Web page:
Though I came to learn that NVC does not find the stories useful in their approach, I also found that people didn’t like hearing the stories.

    I was greatly confused by this since in the small town where I grew up, stories were everything. We’d stand outside of restaurants, movie theaters, churches, etc. talking (telling stories) for, literally sometimes, hours.

    A large percentage of the attendees were from the San Francisco Bay Area and bigger cities like NYC even though the retreat/workshop was in Albuquerque, NM. I couldn’t help but wonder if it was also a cultural difference. But, considering that I even gave it that possibility, it would have been nice had they done the same and been more hospitable, though some were.

    The feedback I received from those who were more hospitable were that: Other people may not have had the same experience as you. Therefore, they can’t relate to your story, so it’s just totally diverting their attention away from what the person is trying to express.

    (Whatever happened to imagination??? I use my imagination, similar to like when I read a book about something that I haven’t had experience with. People who grew up in big cities don’t have imagination???)

    I also wasn’t used to the fact that in the South, much of what we do is, “sweetening” a conversation with manners, nice comments, empathy, etc., some of which is fake for some, and some of which isn’t for others.

    Due to the nature of the conference and perhaps the places that the people came from, there was little or no “sweetness” to the way people expressed themselves. It all seemed so blandly and/or harshly “matter of fact” (ick).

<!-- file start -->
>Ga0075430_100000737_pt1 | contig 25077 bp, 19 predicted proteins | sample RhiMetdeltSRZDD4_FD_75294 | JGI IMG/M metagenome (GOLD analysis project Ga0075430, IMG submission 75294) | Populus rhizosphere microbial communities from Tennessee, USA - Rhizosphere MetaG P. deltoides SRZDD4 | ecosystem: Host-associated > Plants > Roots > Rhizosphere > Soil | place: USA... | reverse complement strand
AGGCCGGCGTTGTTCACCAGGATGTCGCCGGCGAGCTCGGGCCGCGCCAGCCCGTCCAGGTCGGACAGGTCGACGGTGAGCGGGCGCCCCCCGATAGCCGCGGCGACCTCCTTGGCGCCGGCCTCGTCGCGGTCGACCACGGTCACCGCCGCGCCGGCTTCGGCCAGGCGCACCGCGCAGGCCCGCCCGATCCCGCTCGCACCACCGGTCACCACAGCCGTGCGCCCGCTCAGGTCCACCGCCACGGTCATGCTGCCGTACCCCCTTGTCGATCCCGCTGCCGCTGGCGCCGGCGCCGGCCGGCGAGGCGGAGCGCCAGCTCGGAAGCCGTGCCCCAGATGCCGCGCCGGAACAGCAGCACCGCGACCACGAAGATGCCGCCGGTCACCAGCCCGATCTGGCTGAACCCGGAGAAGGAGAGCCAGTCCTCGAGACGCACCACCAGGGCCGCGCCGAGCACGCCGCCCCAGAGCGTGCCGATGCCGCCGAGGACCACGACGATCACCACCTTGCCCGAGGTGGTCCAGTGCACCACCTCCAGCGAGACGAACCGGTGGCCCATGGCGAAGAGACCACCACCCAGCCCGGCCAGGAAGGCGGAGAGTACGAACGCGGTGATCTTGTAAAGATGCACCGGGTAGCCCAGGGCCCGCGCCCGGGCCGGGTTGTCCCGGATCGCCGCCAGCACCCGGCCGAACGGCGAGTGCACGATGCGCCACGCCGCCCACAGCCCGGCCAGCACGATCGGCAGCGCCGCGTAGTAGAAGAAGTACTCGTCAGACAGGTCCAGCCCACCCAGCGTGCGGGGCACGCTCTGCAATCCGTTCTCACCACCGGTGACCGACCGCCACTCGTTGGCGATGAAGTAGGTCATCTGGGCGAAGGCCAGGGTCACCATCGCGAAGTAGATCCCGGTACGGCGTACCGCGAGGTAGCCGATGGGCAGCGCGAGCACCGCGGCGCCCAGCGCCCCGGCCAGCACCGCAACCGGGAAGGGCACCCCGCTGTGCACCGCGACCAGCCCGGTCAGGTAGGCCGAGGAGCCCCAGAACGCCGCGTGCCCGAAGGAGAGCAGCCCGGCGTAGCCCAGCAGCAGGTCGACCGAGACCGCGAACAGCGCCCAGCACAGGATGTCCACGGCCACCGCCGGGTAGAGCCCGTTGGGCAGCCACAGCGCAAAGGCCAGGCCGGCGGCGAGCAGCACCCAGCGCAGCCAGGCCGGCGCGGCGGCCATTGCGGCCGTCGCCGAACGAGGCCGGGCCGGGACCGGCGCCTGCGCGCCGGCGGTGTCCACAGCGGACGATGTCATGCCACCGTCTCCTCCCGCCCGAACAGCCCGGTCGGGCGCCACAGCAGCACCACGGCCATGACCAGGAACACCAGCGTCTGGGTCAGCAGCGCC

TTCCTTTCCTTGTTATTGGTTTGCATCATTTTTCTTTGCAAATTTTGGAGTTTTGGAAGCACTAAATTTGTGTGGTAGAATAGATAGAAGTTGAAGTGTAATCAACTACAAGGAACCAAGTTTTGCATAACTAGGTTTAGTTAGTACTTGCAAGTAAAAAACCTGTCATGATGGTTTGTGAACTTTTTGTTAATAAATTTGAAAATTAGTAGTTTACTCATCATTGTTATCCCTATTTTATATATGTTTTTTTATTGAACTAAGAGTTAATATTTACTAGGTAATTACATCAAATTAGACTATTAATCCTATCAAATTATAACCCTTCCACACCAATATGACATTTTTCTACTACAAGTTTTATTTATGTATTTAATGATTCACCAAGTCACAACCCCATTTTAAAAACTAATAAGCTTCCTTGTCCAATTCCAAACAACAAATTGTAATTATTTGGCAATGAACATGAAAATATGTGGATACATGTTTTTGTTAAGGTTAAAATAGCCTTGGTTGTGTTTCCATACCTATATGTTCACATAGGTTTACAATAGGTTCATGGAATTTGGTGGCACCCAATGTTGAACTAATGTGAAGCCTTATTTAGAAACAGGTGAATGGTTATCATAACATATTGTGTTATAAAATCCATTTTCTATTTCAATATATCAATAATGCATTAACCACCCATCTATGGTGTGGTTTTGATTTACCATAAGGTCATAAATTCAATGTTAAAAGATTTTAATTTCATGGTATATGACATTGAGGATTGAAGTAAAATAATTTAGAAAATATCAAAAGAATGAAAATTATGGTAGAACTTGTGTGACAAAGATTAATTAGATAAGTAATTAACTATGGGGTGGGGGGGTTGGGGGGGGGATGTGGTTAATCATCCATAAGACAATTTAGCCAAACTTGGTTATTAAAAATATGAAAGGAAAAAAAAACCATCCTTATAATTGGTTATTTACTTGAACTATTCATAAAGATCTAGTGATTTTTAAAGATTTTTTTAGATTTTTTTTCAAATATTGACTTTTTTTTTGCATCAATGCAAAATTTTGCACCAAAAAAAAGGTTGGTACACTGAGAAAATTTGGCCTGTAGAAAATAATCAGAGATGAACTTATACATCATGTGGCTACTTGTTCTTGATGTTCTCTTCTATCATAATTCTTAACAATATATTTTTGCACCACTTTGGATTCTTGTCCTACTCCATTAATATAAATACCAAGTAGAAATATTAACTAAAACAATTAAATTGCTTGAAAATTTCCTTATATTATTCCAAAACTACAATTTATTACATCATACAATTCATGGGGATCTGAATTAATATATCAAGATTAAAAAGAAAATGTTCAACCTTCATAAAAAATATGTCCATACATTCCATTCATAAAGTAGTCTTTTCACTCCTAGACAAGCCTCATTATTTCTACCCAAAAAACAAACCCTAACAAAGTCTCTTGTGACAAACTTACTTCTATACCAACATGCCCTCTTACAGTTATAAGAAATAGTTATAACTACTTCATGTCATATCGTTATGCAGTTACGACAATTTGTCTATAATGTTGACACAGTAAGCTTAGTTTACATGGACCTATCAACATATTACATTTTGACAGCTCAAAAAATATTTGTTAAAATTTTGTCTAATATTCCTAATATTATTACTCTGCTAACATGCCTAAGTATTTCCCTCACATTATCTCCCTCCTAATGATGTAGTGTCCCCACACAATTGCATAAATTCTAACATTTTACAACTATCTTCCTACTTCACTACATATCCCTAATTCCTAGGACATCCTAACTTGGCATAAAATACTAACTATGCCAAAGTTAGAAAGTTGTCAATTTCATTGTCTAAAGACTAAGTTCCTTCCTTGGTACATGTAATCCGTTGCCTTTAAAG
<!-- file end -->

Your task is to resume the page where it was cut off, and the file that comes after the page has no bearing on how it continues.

I was surprised that that bothered me because I’ve been and lived in other places, but it did. I actually left my home state in the South because it was “so fake”, but wow, does life have to be that bland and harsh (on the other extreme)?

    • Wow. The sort of treatment you received is why I sometimes call myself a “Misanthropic humanist”. As in, I love humanity, but people suck 😉

      Yeah, there’s something to those regional differences, too. I sometimes joke that I’m whatever the Dixieland/Texas equivalent of the “self-hating Jew” is. I’m very aware of Southern history and genuinely despise my Southern roots, the long legacy of deeply imbedded racism and intolerance, etc. My family hails from a border state (Missouri) and we had relations on both sides in that conflict. I definitely favor those of my family tree who fought to preserve the Union and ultimately abolish slavery. I was born in Atlanta, GA, and raised for a significant chunk of my early childhood in Columbia, SC, but thankfully moved to very metropolitan Houston, Texas before I developed a heavy Carolina accent. My Texas accent is very, very faint, practically nonexistent, though Northerners I’ve met claim they can still hear it, while other Southerners can’t.